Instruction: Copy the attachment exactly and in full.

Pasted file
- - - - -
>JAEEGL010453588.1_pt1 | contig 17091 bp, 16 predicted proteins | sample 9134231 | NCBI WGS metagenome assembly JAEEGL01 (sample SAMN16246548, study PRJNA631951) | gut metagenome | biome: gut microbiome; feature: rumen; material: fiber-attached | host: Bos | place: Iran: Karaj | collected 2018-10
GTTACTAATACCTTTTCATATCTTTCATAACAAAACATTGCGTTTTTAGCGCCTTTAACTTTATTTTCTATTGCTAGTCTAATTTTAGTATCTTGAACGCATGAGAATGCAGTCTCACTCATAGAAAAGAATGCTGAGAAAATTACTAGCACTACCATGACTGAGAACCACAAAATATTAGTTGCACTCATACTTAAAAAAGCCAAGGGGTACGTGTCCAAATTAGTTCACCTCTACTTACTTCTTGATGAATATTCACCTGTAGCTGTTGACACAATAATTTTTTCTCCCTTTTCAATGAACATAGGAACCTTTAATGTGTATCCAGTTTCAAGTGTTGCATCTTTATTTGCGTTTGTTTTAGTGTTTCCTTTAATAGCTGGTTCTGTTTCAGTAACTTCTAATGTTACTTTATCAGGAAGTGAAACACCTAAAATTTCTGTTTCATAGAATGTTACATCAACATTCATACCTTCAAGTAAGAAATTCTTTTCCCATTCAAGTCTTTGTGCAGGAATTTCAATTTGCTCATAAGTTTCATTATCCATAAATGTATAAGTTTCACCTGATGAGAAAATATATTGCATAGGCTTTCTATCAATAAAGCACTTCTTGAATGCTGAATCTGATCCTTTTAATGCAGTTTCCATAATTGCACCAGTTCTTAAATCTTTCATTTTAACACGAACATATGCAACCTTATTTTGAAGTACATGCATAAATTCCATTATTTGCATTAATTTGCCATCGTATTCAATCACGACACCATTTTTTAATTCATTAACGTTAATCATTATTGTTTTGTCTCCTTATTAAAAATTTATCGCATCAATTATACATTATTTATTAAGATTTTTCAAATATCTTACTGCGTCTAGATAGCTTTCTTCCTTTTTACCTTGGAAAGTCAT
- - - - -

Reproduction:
>JAEEGL010453588.1_pt1 | contig 17091 bp, 16 predicted proteins | sample 9134231 | NCBI WGS metagenome assembly JAEEGL01 (sample SAMN16246548, study PRJNA631951) | gut metagenome | biome: gut microbiome; feature: rumen; material: fiber-attached | host: Bos | place: Iran: Karaj | collected 2018-10
GTTACTAATACCTTTTCATATCTTTCATAACAAAACATTGCGTTTTTAGCGCCTTTAACTTTATTTTCTATTGCTAGTCTAATTTTAGTATCTTGAACGCATGAGAATGCAGTCTCACTCATAGAAAAGAATGCTGAGAAAATTACTAGCACTACCATGACTGAGAACCACAAAATATTAGTTGCACTCATACTTAAAAAAGCCAAGGGGTACGTGTCCAAATTAGTTCACCTCTACTTACTTCTTGATGAATATTCACCTGTAGCTGTTGACACAATAATTTTTTCTCCCTTTTCAATGAACATAGGAACCTTTAATGTGTATCCAGTTTCAAGTGTTGCATCTTTATTTGCGTTTGTTTTAGTGTTTCCTTTAATAGCTGGTTCTGTTTCAGTAACTTCTAATGTTACTTTATCAGGAAGTGAAACACCTAAAATTTCTGTTTCATAGAATGTTACATCAACATTCATACCTTCAAGTAAGAAATTCTTTTCCCATTCAAGTCTTTGTGCAGGAATTTCAATTTGCTCATAAGTTTCATTATCCATAAATGTATAAGTTTCACCTGATGAGAAAATATATTGCATAGGCTTTCTATCAATAAAGCACTTCTTGAATGCTGAATCTGATCCTTTTAATGCAGTTTCCATAATTGCACCAGTTCTTAAATCTTTCATTTTAACACGAACATATGCAACCTTATTTTGAAGTACATGCATAAATTCCATTATTTGCATTAATTTGCCATCGTATTCAATCACGACACCATTTTTTAATTCATTAACGTTAATCATTATTGTTTTGTCTCCTTATTAAAAATTTATCGCATCAATTATACATTATTTATTAAGATTTTTCAAATATCTTACTGCGTCTAGATAGCTTTCTTCCTTTTTACCTTGGAAAGTCAT